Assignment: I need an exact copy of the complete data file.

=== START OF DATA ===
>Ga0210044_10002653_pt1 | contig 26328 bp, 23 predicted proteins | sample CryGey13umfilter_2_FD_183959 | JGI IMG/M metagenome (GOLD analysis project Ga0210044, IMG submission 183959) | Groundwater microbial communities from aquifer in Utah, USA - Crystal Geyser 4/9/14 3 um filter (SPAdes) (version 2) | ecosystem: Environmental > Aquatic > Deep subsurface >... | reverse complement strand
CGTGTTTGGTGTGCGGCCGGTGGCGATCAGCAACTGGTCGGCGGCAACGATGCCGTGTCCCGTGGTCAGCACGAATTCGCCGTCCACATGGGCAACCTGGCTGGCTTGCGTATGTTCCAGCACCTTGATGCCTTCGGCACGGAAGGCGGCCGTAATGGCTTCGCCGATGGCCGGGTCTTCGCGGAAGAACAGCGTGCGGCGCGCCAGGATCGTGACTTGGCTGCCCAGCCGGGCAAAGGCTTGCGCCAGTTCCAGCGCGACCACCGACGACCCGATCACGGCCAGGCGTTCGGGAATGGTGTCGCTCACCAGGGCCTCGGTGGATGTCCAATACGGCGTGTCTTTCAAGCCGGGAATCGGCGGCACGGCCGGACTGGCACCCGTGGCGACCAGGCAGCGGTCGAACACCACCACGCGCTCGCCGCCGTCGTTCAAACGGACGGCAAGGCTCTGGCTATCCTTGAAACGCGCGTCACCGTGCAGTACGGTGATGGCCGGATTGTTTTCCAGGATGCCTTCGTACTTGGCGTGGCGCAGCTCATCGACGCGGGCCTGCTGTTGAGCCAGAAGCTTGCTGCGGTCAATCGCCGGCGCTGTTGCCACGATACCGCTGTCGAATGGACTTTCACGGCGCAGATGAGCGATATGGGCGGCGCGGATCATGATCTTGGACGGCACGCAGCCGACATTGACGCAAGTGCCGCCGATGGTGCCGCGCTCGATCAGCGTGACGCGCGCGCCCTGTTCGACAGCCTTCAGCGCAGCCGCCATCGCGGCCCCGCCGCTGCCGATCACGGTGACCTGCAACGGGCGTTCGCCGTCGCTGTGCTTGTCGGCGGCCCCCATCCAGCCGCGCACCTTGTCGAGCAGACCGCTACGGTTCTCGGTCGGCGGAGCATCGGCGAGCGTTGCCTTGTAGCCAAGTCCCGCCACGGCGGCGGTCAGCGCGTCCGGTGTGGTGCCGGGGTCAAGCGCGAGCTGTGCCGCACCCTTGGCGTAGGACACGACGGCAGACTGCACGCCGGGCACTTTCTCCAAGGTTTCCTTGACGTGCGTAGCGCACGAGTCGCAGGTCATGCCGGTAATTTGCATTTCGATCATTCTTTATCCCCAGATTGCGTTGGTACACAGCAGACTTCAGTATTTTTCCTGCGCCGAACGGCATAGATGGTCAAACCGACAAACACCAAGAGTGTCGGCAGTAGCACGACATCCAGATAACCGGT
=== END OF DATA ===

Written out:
>Ga0210044_10002653_pt1 | contig 26328 bp, 23 predicted proteins | sample CryGey13umfilter_2_FD_183959 | JGI IMG/M metagenome (GOLD analysis project Ga0210044, IMG submission 183959) | Groundwater microbial communities from aquifer in Utah, USA - Crystal Geyser 4/9/14 3 um filter (SPAdes) (version 2) | ecosystem: Environmental > Aquatic > Deep subsurface >... | reverse complement strand
CGTGTTTGGTGTGCGGCCGGTGGCGATCAGCAACTGGTCGGCGGCAACGATGCCGTGTCCCGTGGTCAGCACGAATTCGCCGTCCACATGGGCAACCTGGCTGGCTTGCGTATGTTCCAGCACCTTGATGCCTTCGGCACGGAAGGCGGCCGTAATGGCTTCGCCGATGGCCGGGTCTTCGCGGAAGAACAGCGTGCGGCGCGCCAGGATCGTGACTTGGCTGCCCAGCCGGGCAAAGGCTTGCGCCAGTTCCAGCGCGACCACCGACGACCCGATCACGGCCAGGCGTTCGGGAATGGTGTCGCTCACCAGGGCCTCGGTGGATGTCCAATACGGCGTGTCTTTCAAGCCGGGAATCGGCGGCACGGCCGGACTGGCACCCGTGGCGACCAGGCAGCGGTCGAACACCACCACGCGCTCGCCGCCGTCGTTCAAACGGACGGCAAGGCTCTGGCTATCCTTGAAACGCGCGTCACCGTGCAGTACGGTGATGGCCGGATTGTTTTCCAGGATGCCTTCGTACTTGGCGTGGCGCAGCTCATCGACGCGGGCCTGCTGTTGAGCCAGAAGCTTGCTGCGGTCAATCGCCGGCGCTGTTGCCACGATACCGCTGTCGAATGGACTTTCACGGCGCAGATGAGCGATATGGGCGGCGCGGATCATGATCTTGGACGGCACGCAGCCGACATTGACGCAAGTGCCGCCGATGGTGCCGCGCTCGATCAGCGTGACGCGCGCGCCCTGTTCGACAGCCTTCAGCGCAGCCGCCATCGCGGCCCCGCCGCTGCCGATCACGGTGACCTGCAACGGGCGTTCGCCGTCGCTGTGCTTGTCGGCGGCCCCCATCCAGCCGCGCACCTTGTCGAGCAGACCGCTACGGTTCTCGGTCGGCGGAGCATCGGCGAGCGTTGCCTTGTAGCCAAGTCCCGCCACGGCGGCGGTCAGCGCGTCCGGTGTGGTGCCGGGGTCAAGCGCGAGCTGTGCCGCACCCTTGGCGTAGGACACGACGGCAGACTGCACGCCGGGCACTTTCTCCAAGGTTTCCTTGACGTGCGTAGCGCACGAGTCGCAGGTCATGCCGGTAATTTGCATTTCGATCATTCTTTATCCCCAGATTGCGTTGGTACACAGCAGACTTCAGTATTTTTCCTGCGCCGAACGGCATAGATGGTCAAACCGACAAACACCAAGAGTGTCGGCAGTAGCACGACATCCAGATAACCGGT